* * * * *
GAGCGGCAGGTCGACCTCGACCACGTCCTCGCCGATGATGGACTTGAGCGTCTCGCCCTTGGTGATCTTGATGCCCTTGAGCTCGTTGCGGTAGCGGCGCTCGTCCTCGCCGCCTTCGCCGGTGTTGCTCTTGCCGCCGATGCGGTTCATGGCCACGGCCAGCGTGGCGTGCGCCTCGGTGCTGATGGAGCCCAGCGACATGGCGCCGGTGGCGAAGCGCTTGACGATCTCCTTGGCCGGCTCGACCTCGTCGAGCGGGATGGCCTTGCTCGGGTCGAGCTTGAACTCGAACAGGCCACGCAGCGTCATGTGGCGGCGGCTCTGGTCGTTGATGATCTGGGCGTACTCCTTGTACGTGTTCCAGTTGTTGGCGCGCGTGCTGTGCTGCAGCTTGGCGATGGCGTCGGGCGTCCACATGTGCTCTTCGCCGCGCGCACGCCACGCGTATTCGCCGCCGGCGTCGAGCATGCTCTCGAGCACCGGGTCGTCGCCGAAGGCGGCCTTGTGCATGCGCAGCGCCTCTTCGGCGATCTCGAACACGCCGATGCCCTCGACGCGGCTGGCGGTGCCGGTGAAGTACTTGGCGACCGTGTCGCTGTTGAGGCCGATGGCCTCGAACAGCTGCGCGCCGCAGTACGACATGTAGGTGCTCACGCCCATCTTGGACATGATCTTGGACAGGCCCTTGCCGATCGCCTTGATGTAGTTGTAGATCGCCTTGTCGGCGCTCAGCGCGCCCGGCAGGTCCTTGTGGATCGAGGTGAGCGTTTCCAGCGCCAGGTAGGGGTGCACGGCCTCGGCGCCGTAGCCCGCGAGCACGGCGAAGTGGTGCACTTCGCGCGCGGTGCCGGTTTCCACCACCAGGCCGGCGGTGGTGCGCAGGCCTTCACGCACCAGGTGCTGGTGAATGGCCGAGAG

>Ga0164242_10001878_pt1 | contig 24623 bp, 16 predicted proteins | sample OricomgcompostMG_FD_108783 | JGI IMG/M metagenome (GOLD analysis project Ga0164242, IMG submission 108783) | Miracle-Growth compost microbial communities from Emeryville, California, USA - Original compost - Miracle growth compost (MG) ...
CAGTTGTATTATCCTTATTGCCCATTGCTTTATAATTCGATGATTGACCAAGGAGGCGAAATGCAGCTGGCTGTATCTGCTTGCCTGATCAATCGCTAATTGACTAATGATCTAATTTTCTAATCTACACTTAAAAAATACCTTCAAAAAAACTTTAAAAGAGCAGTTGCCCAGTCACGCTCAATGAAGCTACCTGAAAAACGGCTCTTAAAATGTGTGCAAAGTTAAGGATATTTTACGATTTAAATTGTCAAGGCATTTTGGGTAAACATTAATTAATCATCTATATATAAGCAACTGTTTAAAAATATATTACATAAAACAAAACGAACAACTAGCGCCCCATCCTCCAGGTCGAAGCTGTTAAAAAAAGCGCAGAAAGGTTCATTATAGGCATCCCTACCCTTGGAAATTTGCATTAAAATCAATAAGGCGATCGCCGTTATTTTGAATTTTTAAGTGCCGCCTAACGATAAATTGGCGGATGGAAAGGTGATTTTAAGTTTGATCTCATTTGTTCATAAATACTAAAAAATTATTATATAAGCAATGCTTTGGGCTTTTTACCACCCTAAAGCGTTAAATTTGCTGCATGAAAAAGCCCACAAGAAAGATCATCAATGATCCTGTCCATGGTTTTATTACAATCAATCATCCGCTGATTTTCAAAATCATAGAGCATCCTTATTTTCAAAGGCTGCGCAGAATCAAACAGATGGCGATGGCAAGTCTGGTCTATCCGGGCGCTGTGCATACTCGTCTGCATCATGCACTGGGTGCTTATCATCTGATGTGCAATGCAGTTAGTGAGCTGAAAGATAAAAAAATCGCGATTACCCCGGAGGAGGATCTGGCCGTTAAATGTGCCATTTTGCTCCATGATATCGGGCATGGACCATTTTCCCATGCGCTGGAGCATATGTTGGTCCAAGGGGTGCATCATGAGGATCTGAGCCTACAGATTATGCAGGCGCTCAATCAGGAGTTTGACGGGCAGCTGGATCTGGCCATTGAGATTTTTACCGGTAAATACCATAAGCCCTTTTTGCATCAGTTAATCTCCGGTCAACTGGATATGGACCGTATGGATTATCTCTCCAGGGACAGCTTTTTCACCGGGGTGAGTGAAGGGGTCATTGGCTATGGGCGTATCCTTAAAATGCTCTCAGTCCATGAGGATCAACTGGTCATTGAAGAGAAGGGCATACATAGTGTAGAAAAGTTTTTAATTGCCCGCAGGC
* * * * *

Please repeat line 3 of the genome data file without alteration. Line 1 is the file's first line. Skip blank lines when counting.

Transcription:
CAGTTGTATTATCCTTATTGCCCATTGCTTTATAATTCGATGATTGACCAAGGAGGCGAAATGCAGCTGGCTGTATCTGCTTGCCTGATCAATCGCTAATTGACTAATGATCTAATTTTCTAATCTACACTTAAAAAATACCTTCAAAAAAACTTTAAAAGAGCAGTTGCCCAGTCACGCTCAATGAAGCTACCTGAAAAACGGCTCTTAAAATGTGTGCAAAGTTAAGGATATTTTACGATTTAAATTGTCAAGGCATTTTGGGTAAACATTAATTAATCATCTATATATAAGCAACTGTTTAAAAATATATTACATAAAACAAAACGAACAACTAGCGCCCCATCCTCCAGGTCGAAGCTGTTAAAAAAAGCGCAGAAAGGTTCATTATAGGCATCCCTACCCTTGGAAATTTGCATTAAAATCAATAAGGCGATCGCCGTTATTTTGAATTTTTAAGTGCCGCCTAACGATAAATTGGCGGATGGAAAGGTGATTTTAAGTTTGATCTCATTTGTTCATAAATACTAAAAAATTATTATATAAGCAATGCTTTGGGCTTTTTACCACCCTAAAGCGTTAAATTTGCTGCATGAAAAAGCCCACAAGAAAGATCATCAATGATCCTGTCCATGGTTTTATTACAATCAATCATCCGCTGATTTTCAAAATCATAGAGCATCCTTATTTTCAAAGGCTGCGCAGAATCAAACAGATGGCGATGGCAAGTCTGGTCTATCCGGGCGCTGTGCATACTCGTCTGCATCATGCACTGGGTGCTTATCATCTGATGTGCAATGCAGTTAGTGAGCTGAAAGATAAAAAAATCGCGATTACCCCGGAGGAGGATCTGGCCGTTAAATGTGCCATTTTGCTCCATGATATCGGGCATGGACCATTTTCCCATGCGCTGGAGCATATGTTGGTCCAAGGGGTGCATCATGAGGATCTGAGCCTACAGATTATGCAGGCGCTCAATCAGGAGTTTGACGGGCAGCTGGATCTGGCCATTGAGATTTTTACCGGTAAATACCATAAGCCCTTTTTGCATCAGTTAATCTCCGGTCAACTGGATATGGACCGTATGGATTATCTCTCCAGGGACAGCTTTTTCACCGGGGTGAGTGAAGGGGTCATTGGCTATGGGCGTATCCTTAAAATGCTCTCAGTCCATGAGGATCAACTGGTCATTGAAGAGAAGGGCATACATAGTGTAGAAAAGTTTTTAATTGCCCGCAGGC